Acer is back with another convertible PC: the Acer Aspire Switch 11. As with this machine’s previous iteration, the Aspire Switch 11 is both a tablet and a laptop, being whichever you’d like it to be in any given moment. This is nothing new, but these type of machines can often miss the mark when it comes to usability. Such isn’t the case with the Switch 11 — though a bit on the thick side, this convertible PC works wonderfully as a laptop and even better as a tablet. Will it meet your needs? Read our full review to find out!
The Acer Aspire Switch 11 is composed of two pieces: the display, which is a tablet and is where most of the hardware lies, and the keyboard, which snaps into the tablet for those times you need a laptop. The keyboard features a proper hinge akin to what you get with a ClamCase, something that is sorely lacking among convertible PCs — too many still come with without a hinge, making them only effective when used on a flat surface. When the Switch 11 is in laptop mode, you can use it anywhere you’d normally use a laptop, whether that’s on a proper desk or in the recliner while propped up on your knee.
Because the tablet portion holds the hardware, the display is naturally heavier than the keyboard portion — something that also commonly causes problems when it comes to convertible PCs. The hinge is strong enough to hold the display in place with the Switch 11, however, and the heavy weight only becomes a problem when the display is positioned nearly fully open. If your wrists are resting on the keyboard, however, that becomes a non-issue. All of this is complemented by a very sleek and attractive metallic design.
There are different hardware configurations available, with the cheapest one featuring an Intel Atom Z3745 quad-core 1.3GHz processor and being priced at $349.99 USD and the most expensive model ($799.99 USD) featuring an Intel Core i5 4202Y dual-core 1.6GHz processor. Memory and storage capacity varies, but they all feature an 11.6-inch display (resolution ranges from 1366 x 768 to Full HD), as well as Windows 8.1. The version we got our hands on is the highest-end model, featuring the aforementioned Core i5 processor, 4GB of RAM, and Windows 8.1 Pro 64-bit.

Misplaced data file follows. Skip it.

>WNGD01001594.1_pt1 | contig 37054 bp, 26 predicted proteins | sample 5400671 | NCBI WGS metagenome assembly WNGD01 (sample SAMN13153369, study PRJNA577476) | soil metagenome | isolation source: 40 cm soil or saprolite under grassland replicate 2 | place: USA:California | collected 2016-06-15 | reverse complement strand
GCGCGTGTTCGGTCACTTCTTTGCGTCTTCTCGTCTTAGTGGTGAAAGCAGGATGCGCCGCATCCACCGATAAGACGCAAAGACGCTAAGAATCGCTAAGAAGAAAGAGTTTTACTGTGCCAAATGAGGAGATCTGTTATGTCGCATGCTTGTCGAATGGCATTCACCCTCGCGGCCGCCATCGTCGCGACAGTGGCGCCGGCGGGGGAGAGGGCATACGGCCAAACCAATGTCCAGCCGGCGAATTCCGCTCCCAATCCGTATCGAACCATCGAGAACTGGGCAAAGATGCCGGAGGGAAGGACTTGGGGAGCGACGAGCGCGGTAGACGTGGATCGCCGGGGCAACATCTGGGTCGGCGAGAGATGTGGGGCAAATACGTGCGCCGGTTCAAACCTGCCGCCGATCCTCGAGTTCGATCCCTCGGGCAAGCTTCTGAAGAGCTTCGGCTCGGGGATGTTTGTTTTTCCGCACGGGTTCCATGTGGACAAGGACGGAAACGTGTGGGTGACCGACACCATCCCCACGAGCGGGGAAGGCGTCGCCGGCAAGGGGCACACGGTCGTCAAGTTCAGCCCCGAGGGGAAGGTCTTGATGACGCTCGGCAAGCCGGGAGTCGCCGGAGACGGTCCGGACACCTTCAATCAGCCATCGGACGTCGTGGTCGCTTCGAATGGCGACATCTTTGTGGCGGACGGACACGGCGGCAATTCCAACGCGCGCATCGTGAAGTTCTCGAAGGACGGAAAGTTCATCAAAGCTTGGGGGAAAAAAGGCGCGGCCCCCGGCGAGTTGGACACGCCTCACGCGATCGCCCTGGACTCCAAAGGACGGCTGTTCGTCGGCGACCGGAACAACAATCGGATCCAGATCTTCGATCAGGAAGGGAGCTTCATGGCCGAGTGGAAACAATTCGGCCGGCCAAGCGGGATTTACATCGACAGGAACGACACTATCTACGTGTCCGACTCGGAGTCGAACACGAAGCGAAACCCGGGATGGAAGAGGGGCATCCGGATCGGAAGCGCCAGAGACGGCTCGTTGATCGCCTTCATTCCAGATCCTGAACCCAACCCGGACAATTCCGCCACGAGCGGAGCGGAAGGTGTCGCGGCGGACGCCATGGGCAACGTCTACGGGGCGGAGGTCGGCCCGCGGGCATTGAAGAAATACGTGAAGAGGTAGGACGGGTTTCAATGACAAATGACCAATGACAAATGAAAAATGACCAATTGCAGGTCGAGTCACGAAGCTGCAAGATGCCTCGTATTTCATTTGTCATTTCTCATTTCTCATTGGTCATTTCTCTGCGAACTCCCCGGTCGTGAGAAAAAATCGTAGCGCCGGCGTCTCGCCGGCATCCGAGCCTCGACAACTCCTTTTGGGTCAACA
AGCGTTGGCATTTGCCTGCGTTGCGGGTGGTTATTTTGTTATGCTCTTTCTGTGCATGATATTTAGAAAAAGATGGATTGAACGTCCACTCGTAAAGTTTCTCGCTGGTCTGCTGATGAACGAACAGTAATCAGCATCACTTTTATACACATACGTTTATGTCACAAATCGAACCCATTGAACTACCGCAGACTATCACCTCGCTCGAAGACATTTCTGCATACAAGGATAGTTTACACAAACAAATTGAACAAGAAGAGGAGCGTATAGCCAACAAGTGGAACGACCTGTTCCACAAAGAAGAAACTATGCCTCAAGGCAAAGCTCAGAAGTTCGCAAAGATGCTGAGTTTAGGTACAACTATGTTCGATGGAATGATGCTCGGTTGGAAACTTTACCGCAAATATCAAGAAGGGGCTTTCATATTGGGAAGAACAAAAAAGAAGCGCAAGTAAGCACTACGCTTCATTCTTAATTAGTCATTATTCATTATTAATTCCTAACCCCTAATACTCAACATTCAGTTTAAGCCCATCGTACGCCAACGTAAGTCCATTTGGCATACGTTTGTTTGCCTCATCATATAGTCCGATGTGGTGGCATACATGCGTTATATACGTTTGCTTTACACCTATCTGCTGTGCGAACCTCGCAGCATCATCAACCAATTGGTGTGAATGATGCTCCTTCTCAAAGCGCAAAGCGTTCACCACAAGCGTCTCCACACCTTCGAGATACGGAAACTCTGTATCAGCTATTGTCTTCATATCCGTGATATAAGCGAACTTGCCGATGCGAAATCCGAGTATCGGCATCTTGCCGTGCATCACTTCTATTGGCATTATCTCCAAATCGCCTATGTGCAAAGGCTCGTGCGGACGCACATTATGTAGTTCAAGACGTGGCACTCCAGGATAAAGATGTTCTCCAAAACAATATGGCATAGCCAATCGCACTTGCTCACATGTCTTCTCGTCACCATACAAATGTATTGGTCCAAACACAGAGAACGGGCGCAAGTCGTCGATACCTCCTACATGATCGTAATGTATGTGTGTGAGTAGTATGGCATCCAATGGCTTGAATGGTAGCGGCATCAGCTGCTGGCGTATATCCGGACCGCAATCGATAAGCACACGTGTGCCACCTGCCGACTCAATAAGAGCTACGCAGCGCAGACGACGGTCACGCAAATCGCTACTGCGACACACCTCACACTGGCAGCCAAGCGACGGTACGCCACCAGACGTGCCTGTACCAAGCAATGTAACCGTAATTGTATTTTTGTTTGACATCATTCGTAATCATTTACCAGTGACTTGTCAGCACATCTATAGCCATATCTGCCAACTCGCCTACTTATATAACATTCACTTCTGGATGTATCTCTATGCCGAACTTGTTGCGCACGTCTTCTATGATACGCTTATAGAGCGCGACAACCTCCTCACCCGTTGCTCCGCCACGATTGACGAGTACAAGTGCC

With this, users get a micro SD card slot, multi-touch support, Intel HD Graphics 4200, Bluetooth 4.0, 802.11a/b/g/n Wi-Fi, a single USB 3.0 port, integrated microphone, 3-cell 2850mAh battery, and overall weight of 3.42lbs. The tablet simply slides onto the keyboard’s hinge (it doesn’t lock in place, but is sturdy), and slides back off when pulled.
Software and Performance
Performance is excellent when compared to other similar convertible PCs running similar hardware, though your experiences will largely depend on which hardware configuration you choose — obviously, choosing the lowest-end model might present some performance issues if you try to push it too hard. As far as the highest-end model goes, however, you’ll not run into any issues when multi-tasking or streaming, among other common computing activities.
As far as benchmarks go, the results are what you’d expect given the hardware — not blazing fast, but certainly not poor either, and more than substantial enough for the kind of business or schoolwork one might use the machine for, or even modest gaming if you’re looking for a way to play while on the go.
Acer has a winner with its new Aspire Switch 11. This laptop is attractive to behold, and the screen quality is excellent. Both of these are coupled with a solid design allowing the machine to be the best of both worlds — when using it as a laptop, you’d hardly realize it’s really a tablet attached to a keyboard. And when used as a tablet, it stands out among many Windows slates with thanks, again, to its design.
The machine’s only downside is its thickness (1-inch), which is in no way burdensome but is bigger than the ultrabooks dotting the PC landscape. If you’re in need of a convertible PC that is actually useful when in “laptop mode”, you’ll find the Aspire Switch 11 an excellent option.